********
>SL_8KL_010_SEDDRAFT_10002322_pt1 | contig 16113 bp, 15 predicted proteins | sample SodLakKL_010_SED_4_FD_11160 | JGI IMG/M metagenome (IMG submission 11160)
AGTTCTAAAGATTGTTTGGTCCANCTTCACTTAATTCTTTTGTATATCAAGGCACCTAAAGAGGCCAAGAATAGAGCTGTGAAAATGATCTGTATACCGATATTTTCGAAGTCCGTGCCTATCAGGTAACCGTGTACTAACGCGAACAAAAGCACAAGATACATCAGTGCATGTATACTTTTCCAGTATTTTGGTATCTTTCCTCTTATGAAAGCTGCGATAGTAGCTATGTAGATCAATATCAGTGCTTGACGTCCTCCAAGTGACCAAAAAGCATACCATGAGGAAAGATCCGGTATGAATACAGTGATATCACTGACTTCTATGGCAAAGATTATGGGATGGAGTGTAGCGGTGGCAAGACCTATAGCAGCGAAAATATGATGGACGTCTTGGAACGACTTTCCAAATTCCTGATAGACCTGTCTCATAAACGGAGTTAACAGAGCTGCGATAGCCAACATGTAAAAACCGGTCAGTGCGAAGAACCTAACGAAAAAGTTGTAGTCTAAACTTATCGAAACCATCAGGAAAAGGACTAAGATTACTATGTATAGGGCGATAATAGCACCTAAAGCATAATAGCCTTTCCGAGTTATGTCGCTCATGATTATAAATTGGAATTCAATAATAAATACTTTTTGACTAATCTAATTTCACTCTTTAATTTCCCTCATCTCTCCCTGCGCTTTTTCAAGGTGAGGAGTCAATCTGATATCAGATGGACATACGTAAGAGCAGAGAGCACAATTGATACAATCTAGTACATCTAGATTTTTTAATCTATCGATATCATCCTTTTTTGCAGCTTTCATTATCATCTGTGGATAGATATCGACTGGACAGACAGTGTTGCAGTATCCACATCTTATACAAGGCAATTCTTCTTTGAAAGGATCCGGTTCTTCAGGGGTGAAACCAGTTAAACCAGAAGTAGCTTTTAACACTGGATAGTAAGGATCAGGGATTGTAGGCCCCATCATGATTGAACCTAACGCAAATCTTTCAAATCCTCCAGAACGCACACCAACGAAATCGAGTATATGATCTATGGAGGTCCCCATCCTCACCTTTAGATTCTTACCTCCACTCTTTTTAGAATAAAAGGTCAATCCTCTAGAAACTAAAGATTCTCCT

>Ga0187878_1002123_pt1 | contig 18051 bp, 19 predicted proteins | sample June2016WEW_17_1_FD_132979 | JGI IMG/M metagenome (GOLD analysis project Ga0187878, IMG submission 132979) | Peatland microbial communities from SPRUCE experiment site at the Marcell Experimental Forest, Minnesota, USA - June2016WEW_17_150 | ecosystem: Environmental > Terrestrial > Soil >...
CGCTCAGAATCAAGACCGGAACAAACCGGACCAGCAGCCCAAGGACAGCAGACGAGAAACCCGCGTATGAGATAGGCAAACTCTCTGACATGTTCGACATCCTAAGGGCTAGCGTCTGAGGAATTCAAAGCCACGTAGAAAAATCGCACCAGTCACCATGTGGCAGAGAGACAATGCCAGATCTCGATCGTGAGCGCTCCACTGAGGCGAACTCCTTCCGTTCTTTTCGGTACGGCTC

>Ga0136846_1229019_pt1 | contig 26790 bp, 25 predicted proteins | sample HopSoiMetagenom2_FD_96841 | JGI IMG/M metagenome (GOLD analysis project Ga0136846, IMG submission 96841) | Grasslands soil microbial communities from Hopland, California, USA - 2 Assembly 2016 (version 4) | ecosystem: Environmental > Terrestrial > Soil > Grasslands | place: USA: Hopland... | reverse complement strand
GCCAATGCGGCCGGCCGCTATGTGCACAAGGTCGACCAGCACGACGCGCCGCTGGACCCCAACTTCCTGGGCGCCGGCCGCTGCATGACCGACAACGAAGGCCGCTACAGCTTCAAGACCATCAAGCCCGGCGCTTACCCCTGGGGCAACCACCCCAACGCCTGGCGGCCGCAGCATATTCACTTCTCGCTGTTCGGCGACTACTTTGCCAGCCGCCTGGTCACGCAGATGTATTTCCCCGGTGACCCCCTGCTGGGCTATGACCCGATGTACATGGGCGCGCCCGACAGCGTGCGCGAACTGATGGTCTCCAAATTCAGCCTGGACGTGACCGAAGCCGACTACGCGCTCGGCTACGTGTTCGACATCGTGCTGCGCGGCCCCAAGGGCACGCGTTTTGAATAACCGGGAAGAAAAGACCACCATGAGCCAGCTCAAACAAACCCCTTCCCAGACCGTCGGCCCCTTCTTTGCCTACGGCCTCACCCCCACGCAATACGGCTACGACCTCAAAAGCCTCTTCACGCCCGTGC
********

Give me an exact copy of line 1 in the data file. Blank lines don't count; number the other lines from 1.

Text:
>SL_8KL_010_SEDDRAFT_10002322_pt1 | contig 16113 bp, 15 predicted proteins | sample SodLakKL_010_SED_4_FD_11160 | JGI IMG/M metagenome (IMG submission 11160)